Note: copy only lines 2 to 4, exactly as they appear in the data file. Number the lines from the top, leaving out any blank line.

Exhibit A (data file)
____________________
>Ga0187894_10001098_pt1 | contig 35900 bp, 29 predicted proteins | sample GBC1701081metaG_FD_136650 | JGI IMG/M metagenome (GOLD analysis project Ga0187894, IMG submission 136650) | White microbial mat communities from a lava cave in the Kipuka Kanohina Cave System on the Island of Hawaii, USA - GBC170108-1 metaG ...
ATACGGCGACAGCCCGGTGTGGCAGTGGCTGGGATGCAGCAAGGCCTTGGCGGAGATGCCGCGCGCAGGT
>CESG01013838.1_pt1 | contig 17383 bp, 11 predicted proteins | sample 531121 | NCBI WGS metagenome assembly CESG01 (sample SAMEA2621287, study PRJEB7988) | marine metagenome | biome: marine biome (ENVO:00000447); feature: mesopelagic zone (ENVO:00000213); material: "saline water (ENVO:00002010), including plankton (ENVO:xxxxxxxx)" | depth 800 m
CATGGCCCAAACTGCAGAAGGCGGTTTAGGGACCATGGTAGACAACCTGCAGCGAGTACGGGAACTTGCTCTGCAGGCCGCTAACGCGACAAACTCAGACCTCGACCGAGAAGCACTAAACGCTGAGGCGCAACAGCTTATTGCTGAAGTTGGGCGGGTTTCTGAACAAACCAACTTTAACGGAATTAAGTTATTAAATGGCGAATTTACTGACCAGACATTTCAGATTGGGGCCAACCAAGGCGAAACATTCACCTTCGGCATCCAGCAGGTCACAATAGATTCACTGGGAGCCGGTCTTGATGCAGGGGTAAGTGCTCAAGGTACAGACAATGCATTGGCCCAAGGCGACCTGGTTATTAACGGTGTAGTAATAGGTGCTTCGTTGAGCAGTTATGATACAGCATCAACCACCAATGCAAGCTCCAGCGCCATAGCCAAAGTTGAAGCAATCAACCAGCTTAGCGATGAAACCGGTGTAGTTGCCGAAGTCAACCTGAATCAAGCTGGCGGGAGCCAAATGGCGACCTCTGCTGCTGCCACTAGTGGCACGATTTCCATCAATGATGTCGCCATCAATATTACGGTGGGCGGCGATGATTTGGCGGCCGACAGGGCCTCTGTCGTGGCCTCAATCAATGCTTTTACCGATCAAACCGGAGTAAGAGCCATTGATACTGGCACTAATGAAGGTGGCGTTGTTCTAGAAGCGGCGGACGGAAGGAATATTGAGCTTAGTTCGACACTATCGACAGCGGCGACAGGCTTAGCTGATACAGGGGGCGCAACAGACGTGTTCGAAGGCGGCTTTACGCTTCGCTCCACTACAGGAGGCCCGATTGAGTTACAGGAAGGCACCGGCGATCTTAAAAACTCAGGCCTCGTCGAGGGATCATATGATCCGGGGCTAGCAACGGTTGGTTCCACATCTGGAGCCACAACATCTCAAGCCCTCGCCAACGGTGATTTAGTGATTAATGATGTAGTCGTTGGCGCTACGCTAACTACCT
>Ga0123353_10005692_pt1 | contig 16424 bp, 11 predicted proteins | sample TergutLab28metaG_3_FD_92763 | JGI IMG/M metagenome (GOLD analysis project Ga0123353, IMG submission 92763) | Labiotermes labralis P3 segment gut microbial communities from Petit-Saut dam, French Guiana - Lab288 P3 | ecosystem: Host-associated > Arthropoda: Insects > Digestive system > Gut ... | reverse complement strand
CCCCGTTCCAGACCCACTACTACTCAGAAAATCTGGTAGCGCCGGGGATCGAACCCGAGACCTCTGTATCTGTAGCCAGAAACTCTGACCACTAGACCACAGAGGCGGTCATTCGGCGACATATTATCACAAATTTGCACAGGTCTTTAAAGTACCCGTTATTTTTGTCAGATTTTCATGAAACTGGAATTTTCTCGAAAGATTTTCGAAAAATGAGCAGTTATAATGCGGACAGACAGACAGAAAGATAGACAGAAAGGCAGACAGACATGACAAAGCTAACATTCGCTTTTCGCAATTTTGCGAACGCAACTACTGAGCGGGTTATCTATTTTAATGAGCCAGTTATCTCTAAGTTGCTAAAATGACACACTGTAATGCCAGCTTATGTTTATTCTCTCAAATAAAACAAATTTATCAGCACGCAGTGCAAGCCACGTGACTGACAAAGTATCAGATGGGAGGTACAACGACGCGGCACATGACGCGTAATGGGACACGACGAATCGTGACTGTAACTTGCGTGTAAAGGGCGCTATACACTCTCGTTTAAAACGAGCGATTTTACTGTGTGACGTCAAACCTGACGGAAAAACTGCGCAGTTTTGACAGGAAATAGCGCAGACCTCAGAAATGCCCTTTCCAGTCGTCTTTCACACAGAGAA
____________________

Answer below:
ATACGGCGACAGCCCGGTGTGGCAGTGGCTGGGATGCAGCAAGGCCTTGGCGGAGATGCCGCGCGCAGGT
>CESG01013838.1_pt1 | contig 17383 bp, 11 predicted proteins | sample 531121 | NCBI WGS metagenome assembly CESG01 (sample SAMEA2621287, study PRJEB7988) | marine metagenome | biome: marine biome (ENVO:00000447); feature: mesopelagic zone (ENVO:00000213); material: "saline water (ENVO:00002010), including plankton (ENVO:xxxxxxxx)" | depth 800 m
CATGGCCCAAACTGCAGAAGGCGGTTTAGGGACCATGGTAGACAACCTGCAGCGAGTACGGGAACTTGCTCTGCAGGCCGCTAACGCGACAAACTCAGACCTCGACCGAGAAGCACTAAACGCTGAGGCGCAACAGCTTATTGCTGAAGTTGGGCGGGTTTCTGAACAAACCAACTTTAACGGAATTAAGTTATTAAATGGCGAATTTACTGACCAGACATTTCAGATTGGGGCCAACCAAGGCGAAACATTCACCTTCGGCATCCAGCAGGTCACAATAGATTCACTGGGAGCCGGTCTTGATGCAGGGGTAAGTGCTCAAGGTACAGACAATGCATTGGCCCAAGGCGACCTGGTTATTAACGGTGTAGTAATAGGTGCTTCGTTGAGCAGTTATGATACAGCATCAACCACCAATGCAAGCTCCAGCGCCATAGCCAAAGTTGAAGCAATCAACCAGCTTAGCGATGAAACCGGTGTAGTTGCCGAAGTCAACCTGAATCAAGCTGGCGGGAGCCAAATGGCGACCTCTGCTGCTGCCACTAGTGGCACGATTTCCATCAATGATGTCGCCATCAATATTACGGTGGGCGGCGATGATTTGGCGGCCGACAGGGCCTCTGTCGTGGCCTCAATCAATGCTTTTACCGATCAAACCGGAGTAAGAGCCATTGATACTGGCACTAATGAAGGTGGCGTTGTTCTAGAAGCGGCGGACGGAAGGAATATTGAGCTTAGTTCGACACTATCGACAGCGGCGACAGGCTTAGCTGATACAGGGGGCGCAACAGACGTGTTCGAAGGCGGCTTTACGCTTCGCTCCACTACAGGAGGCCCGATTGAGTTACAGGAAGGCACCGGCGATCTTAAAAACTCAGGCCTCGTCGAGGGATCATATGATCCGGGGCTAGCAACGGTTGGTTCCACATCTGGAGCCACAACATCTCAAGCCCTCGCCAACGGTGATTTAGTGATTAATGATGTAGTCGTTGGCGCTACGCTAACTACCT